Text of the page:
The Post-Human Animal
Who is the Post-Human Animal?
We don’t know yet! We have just begun becoming with each other, as we move fluidly through authors, texts, readings and spoken words. We first met each other, against all odds, during the pandemic summer of 2020, at Rosie Braidotti’s Summer School on Post-Human Knowledge. As the world had gone digital, we sat daily, for several hours in a row, to passionately discuss the possibilities and emergence of different ways of knowing, and being in, the world, beyond human centeredness and exceptionalism.
As birds of a feather, we soon flocked together, and this was how the idea of putting together a reading group on post-humanism and nonhuman animals was born. We then settled around the idea of a webinar where we can meet online every 4 months, to discuss important works in post-humanist scholarly literature that address “the animal question”.
We are researchers, educators, students, artists, practitioners… We come from different disciplinary backgrounds, different countries and continents. From this collaborative movement and through our encounters, we expect to better understand the contingent and ever-changing multispecies entanglements that characterize our common life-worlds.
If the question of dwelling in a more egalitarian multispecies world triggers you… and if you are comfortable with not knowing, but instead constantly seek to be surprised… you will find here a space of intellectual freedom, debate and mutual respect, to imagine a more liveable world to all species.
For more info e-mail us at:
What, where and when?
Three online sessions per year, every four months, beginning in January 2021: January, May, September.
sociologist and researcher at ICS-ULisboa, in the field of Human-Animal Studies. Since October 2018 she coordinates the project “CLAN - Children-Animals’ Friendships: challenging boundaries between humans and non-humans in contemporary societies" (PTDC/SOC 28415/2017). She is a member of the LIFE Research Group, and the coordinator of "Animal Wonder - Reading Group on Human-Animal Studies @ICS-ULisboa".
PhD candidate at Vrije Universiteit Brussel (Belgium)
Mariska Jung (she/her) is a PhD candidate at the Vrije Universiteit Brussel (Belgium). She is based at the Department for Political Sciences and affiliated to RHEA, the university’s research centre on gender, diversity and intersectionality. Additionally, she is a member of the Race-Religion Constellation research hub at Radboud Universiteit Nijmegen, the Netherlands. Jung studies contemporary racism in Europe and theorizes the dynamics between race, religion and animal(s/ity). Prior to her PhD, Jung worked as a researcher with anti-discrimination NGOs in Belgium and the Netherlands. She graduated cum laude from the University of Amsterdam (the Netherlands) with two bachelors in Philosophy and Interdisciplinary Social Sciences, and obtained a master in Migration and Development Studies also cum laude from SOAS University of London (UK), where she specialized in queer migration and asylum politics.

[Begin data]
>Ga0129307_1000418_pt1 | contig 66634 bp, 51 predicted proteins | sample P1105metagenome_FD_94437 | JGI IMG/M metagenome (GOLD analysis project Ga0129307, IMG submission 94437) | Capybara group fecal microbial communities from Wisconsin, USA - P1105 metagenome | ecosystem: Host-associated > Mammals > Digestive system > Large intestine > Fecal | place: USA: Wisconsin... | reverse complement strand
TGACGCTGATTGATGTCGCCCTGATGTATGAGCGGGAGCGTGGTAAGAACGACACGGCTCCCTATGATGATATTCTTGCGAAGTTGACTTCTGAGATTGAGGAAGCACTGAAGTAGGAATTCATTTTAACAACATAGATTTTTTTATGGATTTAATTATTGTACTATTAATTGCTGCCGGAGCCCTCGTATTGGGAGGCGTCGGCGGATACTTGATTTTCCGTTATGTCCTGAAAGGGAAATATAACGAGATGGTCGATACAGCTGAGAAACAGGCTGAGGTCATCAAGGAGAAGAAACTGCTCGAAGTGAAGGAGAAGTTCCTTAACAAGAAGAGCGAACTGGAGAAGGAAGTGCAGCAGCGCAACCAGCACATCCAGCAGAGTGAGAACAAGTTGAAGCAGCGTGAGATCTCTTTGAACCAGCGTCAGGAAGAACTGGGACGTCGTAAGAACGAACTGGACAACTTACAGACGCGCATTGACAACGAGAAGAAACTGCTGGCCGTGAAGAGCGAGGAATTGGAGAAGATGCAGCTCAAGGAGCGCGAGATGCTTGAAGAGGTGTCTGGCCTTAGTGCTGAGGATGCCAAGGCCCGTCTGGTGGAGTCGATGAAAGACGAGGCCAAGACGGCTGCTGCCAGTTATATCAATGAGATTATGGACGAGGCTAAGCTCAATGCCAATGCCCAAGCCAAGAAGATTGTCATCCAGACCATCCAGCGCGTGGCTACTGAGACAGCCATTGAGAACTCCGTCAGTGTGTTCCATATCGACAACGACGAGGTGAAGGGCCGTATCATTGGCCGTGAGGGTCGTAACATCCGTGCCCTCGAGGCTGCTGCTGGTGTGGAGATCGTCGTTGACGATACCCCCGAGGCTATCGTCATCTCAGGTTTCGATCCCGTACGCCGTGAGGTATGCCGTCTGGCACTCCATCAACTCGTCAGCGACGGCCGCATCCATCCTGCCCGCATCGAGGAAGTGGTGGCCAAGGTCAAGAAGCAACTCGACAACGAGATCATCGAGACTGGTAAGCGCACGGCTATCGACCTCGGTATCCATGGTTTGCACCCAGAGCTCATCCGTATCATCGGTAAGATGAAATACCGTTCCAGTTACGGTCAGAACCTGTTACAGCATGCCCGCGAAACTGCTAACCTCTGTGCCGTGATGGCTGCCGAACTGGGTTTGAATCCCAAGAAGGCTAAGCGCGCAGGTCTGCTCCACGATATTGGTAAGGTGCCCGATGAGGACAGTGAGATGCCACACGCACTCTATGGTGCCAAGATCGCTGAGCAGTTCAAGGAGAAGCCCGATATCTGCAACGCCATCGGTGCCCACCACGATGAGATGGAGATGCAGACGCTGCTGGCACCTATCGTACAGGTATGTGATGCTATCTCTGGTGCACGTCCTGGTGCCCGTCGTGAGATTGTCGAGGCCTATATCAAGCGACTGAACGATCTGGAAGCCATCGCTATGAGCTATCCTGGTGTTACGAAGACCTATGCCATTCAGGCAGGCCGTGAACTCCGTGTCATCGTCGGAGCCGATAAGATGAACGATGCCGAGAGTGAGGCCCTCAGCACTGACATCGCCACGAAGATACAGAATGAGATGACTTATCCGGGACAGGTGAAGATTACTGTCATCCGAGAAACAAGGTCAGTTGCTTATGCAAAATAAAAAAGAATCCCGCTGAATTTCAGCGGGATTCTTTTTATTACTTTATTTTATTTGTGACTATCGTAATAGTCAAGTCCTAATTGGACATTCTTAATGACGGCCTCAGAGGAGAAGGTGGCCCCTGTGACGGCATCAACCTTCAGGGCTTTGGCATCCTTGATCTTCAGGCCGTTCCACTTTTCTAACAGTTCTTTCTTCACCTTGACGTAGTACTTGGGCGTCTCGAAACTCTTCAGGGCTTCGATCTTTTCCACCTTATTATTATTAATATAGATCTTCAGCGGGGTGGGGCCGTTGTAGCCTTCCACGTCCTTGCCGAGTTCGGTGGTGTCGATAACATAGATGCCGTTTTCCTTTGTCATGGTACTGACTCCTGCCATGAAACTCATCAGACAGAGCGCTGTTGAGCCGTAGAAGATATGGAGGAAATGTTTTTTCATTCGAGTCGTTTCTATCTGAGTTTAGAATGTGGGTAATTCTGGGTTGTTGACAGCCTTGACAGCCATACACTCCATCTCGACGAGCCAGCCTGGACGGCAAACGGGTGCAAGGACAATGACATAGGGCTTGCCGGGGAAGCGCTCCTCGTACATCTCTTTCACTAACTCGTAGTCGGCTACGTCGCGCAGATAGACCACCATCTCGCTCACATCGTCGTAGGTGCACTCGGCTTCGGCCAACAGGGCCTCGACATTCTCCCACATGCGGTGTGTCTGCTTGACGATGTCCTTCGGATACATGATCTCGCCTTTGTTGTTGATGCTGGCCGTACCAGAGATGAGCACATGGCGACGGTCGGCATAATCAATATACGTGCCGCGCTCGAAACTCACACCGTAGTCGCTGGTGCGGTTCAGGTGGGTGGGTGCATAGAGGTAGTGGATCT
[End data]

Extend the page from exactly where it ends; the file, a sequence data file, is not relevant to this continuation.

Universiteit Katholieke Leuven
Université de Liège
Kristen Livera is an Anthropologist who investigates the intersubjective experiences of interspecies entanglements that transversally connect beings in a network of meanings. She develops a multi-constructivist ethology to cultivate an attention towards the interdependent relations woven between species. Within these shared milieux, her research attends to the reconfigurations and rearticulations of human and animal bodies, of shared sociality amongst our non-human co-conspirators. She implements a paralinguistic approach to take head on how forms of resemiotisation are coevolutive, affective forces that coconstruct spaces of becoming.
Academy of Fine Arts Vienna, Institute for Education in the Arts
Karin Reisinger is FWF Hertha Firnberg fellow at the Academy of Fine Arts Vienna, Institute for Education in the Arts, following a PhD in visual culture and fellowships at ArkDes and KTH Stockholm School of Architecture (postdoc) which allowed her to engage with unexpected human and non-human actors of the mining areas of Northern Sweden. Working at the intersection of architectures and cultural studies, feminisms, ecologies and materialisms, recent book chapters include ‘Radically Alive, a Disappearing Mining Town at Europe’s Margins’ in Architectures of Life and Death (2021), ‘Reflection about a Disappearing Mining Town in the Archive: Staying with its Non-Permanency’ in ArkDes Research Symposium and ‘Connective Oscillations: Architectures Between the Devil and the Deep Blue Sea’ in More (both 2020). Karin co-organised the AHRA conference Architecture & Feminisms: Ecologies, Economies, Technologies (2016) and co-edited the subsequent volumes Architecture and Culture 5(3) and field 7(1), both 2017.